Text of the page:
On a Plane to Nowhere, Part II

Abbie Whitehurst –

July 14th, 11:17 AM

Me and my family have been quarantining in apartments in downtown Brussels since July 2nd. We’re on day 13 today, which means in two days we get to go outside! And immediately go to the army garrison to get our IDs added to the scan-in system and to do a bunch of other check-in procedures. But that’s beside the point, we get to go out and finally adjust to our new normal here.

Jetlag is really hard to overcome when you’re not allowed to leave your living space. Normally, going out to do things, eating at regular times, going to sleep when you should, and avoiding naps are the key, but in quarantine, it always feels like 8 PM on a Thursday night, and there’s nothing to do. It also doesn’t help that the sun is out til 10 PM (since we’re so far north on the globe and west in the Central European Timezone) or that I stay up playing games online with my friends stateside into the wee hours of the morning. My mom and brother are actually still asleep. I’ve finally adjusted to a somewhat-normal-but-still-slightly-tortured sleep schedule, and my dad has actually started going to work. He got Covid-19 tested when we got here, and when a negative result came back they allowed him to go into the office.

So what does one do quarantined in close quarters in an unfamiliar environment? Practicing bassoon and writing scholarship essays take up a smaller chunk of my day than I care to admit, but a lot of it is spent in my parent’s apartment living room with the news running in the background. Never in my life have I watched as much CNN as I have in the past two weeks, and all of their news anchors are starting to get on my nerves. I must admit, though, that I’m staying up-to-date with stateside news quite well, including the apocalyptic number of cases in Florida, the lack of testing and hospital capacity statewide, and every little update the university sends my way. It is becoming harder and harder to justify coming back to campus this semester, risking my health, if not my life, to leave my new “home”. My family moved to Belgium so my dad could take his last set of orders at NATO, but I’m supposed to be in Tallahassee. I’m sure Brussels will never feel like “home” even if I do this semester remotely, but I feel safer here than I would in Tally.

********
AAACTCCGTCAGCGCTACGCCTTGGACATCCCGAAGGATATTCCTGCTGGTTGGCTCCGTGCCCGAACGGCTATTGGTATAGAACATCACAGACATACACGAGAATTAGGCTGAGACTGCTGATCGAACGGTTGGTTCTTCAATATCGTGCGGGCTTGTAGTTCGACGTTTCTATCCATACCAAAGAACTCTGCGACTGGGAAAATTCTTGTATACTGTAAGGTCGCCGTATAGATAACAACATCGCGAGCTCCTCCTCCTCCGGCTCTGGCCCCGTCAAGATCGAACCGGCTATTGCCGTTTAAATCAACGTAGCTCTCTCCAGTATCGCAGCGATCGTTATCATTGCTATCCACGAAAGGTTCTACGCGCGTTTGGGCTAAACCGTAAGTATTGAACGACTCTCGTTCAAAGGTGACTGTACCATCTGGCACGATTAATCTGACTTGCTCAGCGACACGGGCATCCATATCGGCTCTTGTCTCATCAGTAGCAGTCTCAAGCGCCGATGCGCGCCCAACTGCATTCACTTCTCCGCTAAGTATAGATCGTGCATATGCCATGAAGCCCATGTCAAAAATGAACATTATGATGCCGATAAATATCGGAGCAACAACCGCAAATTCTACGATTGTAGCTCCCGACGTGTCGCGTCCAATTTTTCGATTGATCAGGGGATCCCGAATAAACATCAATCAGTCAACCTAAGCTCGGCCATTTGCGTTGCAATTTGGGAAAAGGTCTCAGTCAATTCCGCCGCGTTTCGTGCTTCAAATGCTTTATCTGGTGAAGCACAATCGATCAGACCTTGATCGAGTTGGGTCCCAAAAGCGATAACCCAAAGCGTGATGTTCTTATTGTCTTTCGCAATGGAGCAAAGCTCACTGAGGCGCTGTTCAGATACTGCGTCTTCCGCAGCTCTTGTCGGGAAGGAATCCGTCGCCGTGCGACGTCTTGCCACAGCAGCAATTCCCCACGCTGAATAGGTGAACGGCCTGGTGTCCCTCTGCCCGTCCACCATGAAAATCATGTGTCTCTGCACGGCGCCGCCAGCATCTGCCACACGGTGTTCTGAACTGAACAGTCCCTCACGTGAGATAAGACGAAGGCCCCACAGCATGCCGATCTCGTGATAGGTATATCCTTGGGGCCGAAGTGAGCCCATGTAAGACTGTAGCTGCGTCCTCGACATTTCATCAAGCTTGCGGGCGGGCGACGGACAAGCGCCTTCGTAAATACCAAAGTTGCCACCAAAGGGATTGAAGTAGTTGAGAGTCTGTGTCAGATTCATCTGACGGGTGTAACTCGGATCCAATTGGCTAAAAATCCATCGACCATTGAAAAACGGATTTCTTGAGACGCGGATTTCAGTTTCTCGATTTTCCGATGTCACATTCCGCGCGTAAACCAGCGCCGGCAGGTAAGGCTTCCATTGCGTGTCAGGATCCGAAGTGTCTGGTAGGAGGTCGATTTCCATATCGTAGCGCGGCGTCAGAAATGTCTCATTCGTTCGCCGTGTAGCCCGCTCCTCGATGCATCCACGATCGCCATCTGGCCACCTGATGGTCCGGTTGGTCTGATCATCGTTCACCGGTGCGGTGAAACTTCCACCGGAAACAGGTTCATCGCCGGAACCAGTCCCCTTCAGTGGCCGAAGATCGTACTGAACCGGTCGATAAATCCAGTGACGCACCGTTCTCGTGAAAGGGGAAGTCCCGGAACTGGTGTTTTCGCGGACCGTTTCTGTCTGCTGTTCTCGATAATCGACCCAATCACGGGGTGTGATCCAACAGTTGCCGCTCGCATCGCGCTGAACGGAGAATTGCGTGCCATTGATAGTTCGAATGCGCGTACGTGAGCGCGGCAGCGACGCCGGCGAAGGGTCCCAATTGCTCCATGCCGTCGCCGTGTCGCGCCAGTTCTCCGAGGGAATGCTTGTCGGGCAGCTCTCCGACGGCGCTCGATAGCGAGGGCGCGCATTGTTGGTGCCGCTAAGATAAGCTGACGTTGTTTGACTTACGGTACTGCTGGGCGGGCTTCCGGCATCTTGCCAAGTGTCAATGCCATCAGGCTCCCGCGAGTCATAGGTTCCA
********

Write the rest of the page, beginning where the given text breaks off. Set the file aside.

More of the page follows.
For context, Belgium is in stage 4 of reopening. It seems pretty successful, but of course there are problems. Different regions are enforcing quarantines and mask rules with varying severity, and the national government just reinstated a rule that masks must be worn in any indoor public place (not just on public transportation and select businesses). But from what little I’ve seen, Belgium is in recovery rather than freefall after reopening. They’re overcoming their problems rather than letting them fester. My dad came home from his first day in his new office saying he was actually the odd one out for wearing a mask, which was initially concerning… until we considered the case numbers. Compared to Florida, Belgium has half the total population, but not even 22% of the number of cases, not to mention the rest of the US. Plus, despite problems, the government is installing new policies to reduce spread and the people are socially distancing and listening for the most part. On top of that, Belgium has been over-counting the number of Covid cases and deaths, rather than under-counting, which is what many suspect Florida is doing. I regret to say this, but the US is in a really dangerous place right now. And with Florida specifically being the new epicenter, I don’t feel safe coming back to campus. Living in close quarters with strangers who may or may not (more likely not) be taking Covid seriously legitimately scares me.